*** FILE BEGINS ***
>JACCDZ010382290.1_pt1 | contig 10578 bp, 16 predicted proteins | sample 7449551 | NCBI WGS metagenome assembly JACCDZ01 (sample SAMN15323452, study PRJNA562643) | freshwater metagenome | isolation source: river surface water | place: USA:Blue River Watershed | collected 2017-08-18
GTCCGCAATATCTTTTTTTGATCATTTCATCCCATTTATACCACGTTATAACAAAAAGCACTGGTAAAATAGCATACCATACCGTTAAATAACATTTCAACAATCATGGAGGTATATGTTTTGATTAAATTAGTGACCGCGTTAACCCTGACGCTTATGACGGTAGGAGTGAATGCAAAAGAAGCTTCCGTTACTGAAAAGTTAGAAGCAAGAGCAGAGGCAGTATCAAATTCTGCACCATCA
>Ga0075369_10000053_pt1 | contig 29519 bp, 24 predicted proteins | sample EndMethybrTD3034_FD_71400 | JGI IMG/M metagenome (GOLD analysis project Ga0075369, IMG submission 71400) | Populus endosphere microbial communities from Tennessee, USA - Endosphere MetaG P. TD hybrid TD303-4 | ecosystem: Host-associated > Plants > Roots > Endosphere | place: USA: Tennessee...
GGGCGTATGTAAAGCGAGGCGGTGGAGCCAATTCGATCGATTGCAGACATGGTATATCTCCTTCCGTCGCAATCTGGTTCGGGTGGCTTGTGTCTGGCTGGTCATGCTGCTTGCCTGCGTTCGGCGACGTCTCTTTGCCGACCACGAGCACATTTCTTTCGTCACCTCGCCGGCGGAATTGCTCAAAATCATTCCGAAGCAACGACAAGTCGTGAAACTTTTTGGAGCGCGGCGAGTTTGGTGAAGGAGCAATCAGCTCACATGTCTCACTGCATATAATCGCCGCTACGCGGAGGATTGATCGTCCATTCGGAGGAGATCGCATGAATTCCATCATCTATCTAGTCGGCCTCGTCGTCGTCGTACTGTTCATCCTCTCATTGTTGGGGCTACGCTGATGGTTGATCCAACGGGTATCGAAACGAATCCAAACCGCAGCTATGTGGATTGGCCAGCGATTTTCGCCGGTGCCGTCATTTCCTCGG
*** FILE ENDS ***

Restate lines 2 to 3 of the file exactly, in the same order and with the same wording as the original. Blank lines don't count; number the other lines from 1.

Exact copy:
GTCCGCAATATCTTTTTTTGATCATTTCATCCCATTTATACCACGTTATAACAAAAAGCACTGGTAAAATAGCATACCATACCGTTAAATAACATTTCAACAATCATGGAGGTATATGTTTTGATTAAATTAGTGACCGCGTTAACCCTGACGCTTATGACGGTAGGAGTGAATGCAAAAGAAGCTTCCGTTACTGAAAAGTTAGAAGCAAGAGCAGAGGCAGTATCAAATTCTGCACCATCA
>Ga0075369_10000053_pt1 | contig 29519 bp, 24 predicted proteins | sample EndMethybrTD3034_FD_71400 | JGI IMG/M metagenome (GOLD analysis project Ga0075369, IMG submission 71400) | Populus endosphere microbial communities from Tennessee, USA - Endosphere MetaG P. TD hybrid TD303-4 | ecosystem: Host-associated > Plants > Roots > Endosphere | place: USA: Tennessee...